This is what your salad bar looks like without pollinators

| May 2, 2015 | 0 Comments

Pollinators play a vital role in producing one-third of the world’s food crops, but they are disappearing at alarming rates. Whole Foods Market and The Xerces Society are joining forces to “share the buzz” about the plight of the pollinators and empower shoppers to “bee” part of the solution.

During a recent two-week campaign, Whole Foods Market’s Gilman store in Berkeley, Calif. demonstrated what shoppers’ salad bar choices would look like if pollinators vanished. The before-and-after photos (above) are startling – as are the findings:

• Avocados, tomatoes and berries are just a few of the favorite offerings that would become scarce or disappear from the salad bar without the help of pollinators, which play an integral role in more than 100 types of crops in the U.S.

• Only 40 percent (26 of 63) of the store’s original salad bar offerings remained. In addition to produce options, shoppers would have to give up salad toppers like almonds, macadamia nuts and sunflower seeds, too.

This photo shows that salad bars will be scarce without pollinators (bees) who contribute to the food chain.

This photo shows that salad bars will be scarce without pollinators (bees) who contribute to the food chain.

• Beef and dairy options would be scarce. Pollinators are vital to crops that feed cattle, which means no more yogurt, cheeses or other dairy options on the salad bar.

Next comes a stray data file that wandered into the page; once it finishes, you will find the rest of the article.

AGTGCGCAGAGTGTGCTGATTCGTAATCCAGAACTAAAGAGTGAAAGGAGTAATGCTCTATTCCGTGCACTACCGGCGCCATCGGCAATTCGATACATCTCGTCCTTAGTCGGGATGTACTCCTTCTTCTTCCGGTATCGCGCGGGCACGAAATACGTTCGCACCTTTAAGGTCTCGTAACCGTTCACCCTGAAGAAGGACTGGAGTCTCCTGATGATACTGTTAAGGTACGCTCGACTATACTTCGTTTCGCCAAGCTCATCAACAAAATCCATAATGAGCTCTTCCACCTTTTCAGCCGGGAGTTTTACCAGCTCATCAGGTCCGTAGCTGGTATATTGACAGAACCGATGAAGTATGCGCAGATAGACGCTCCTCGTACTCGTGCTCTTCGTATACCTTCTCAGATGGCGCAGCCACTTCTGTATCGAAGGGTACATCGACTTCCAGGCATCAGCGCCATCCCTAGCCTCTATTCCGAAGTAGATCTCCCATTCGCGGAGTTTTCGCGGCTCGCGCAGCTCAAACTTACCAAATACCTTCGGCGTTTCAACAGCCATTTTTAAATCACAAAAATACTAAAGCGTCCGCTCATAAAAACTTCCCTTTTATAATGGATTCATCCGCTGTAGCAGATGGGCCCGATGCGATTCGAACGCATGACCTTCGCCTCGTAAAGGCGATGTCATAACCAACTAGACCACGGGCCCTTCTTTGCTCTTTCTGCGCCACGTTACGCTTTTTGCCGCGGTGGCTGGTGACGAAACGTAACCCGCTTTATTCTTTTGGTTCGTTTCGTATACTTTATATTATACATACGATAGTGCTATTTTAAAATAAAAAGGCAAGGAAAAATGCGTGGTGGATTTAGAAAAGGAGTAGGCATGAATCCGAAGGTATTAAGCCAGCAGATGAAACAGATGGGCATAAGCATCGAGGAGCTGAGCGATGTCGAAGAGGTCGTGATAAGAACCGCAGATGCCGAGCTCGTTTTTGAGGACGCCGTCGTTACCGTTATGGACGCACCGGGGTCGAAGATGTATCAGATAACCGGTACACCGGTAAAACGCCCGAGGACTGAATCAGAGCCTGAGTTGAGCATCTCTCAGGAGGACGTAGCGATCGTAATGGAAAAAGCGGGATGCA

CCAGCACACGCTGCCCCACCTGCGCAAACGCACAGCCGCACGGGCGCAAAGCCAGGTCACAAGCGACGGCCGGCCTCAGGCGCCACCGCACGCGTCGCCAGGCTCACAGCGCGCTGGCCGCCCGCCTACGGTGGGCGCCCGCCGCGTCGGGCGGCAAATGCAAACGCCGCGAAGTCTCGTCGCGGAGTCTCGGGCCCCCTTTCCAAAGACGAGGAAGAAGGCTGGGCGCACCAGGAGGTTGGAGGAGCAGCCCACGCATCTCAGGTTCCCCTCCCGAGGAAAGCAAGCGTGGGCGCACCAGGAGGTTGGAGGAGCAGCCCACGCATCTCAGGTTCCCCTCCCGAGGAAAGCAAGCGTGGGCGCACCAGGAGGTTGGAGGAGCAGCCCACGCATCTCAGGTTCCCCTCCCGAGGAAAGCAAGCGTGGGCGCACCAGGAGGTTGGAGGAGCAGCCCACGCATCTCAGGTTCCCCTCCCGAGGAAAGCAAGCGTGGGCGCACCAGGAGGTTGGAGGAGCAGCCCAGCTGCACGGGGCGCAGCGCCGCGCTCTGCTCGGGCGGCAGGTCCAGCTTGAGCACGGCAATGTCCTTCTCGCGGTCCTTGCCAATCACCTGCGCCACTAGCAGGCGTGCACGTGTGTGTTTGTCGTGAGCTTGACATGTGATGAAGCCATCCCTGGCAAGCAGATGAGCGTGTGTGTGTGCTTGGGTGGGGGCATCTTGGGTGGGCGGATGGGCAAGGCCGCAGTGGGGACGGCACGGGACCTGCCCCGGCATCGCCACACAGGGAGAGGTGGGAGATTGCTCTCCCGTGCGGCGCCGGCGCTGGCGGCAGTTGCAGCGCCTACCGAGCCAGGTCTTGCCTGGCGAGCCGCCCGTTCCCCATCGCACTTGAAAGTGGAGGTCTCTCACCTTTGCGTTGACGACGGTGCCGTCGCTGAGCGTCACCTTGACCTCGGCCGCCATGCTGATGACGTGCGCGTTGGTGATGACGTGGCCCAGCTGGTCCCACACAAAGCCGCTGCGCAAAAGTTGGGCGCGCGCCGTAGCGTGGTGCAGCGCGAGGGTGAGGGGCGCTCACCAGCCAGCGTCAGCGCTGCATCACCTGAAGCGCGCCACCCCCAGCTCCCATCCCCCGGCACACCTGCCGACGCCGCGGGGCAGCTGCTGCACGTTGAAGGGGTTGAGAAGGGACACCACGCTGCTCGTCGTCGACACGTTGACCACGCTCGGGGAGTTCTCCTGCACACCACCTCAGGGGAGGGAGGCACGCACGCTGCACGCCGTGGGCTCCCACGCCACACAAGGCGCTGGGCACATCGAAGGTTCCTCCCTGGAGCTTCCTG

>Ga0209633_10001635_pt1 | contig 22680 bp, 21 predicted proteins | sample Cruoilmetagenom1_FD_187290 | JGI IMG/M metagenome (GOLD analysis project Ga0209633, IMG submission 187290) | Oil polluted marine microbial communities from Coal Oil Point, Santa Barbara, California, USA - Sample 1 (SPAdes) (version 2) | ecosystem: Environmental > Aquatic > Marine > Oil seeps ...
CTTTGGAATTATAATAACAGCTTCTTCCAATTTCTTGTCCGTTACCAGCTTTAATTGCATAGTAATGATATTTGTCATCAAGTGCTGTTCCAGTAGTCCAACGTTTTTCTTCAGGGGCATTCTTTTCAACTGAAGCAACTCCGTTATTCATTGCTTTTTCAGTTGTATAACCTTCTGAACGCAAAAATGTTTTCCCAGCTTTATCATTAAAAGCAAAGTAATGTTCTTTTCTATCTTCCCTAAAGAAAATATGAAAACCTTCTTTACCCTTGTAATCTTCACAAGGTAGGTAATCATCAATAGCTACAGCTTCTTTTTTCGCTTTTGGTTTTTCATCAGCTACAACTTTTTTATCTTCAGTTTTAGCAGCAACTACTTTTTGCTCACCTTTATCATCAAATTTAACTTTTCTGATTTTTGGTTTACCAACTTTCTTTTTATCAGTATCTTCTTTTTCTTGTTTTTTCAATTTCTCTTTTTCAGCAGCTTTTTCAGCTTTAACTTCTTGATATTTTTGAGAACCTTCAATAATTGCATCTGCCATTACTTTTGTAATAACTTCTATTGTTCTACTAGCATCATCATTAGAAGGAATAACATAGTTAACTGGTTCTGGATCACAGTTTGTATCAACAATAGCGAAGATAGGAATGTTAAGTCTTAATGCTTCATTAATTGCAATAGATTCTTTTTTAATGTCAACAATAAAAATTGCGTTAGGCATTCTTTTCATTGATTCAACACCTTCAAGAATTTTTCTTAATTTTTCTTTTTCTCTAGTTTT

“With nearly one-fourth of America’s bumble bee species now at-risk for extinction, it’s time to get serious about saving our pollinators,” said Eric Mader, pollinator program co-director for The Xerces Society. “But it’s not too late. With the support from Whole Foods Market and its shoppers, our organization is working to turn this situation around. We’re creating and improving thousands of acres of pollinator habitat in the U.S., reducing the use of agricultural pesticides and training people in pollinator conservation techniques that can save these unsung heroes of our food chain.”

To further showcase the vital link between pollinators and food, Whole Foods Market created a series of videos, kid-friendly educational activities and more information on how to help pollinators

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Category: Health & Fitness, Local News

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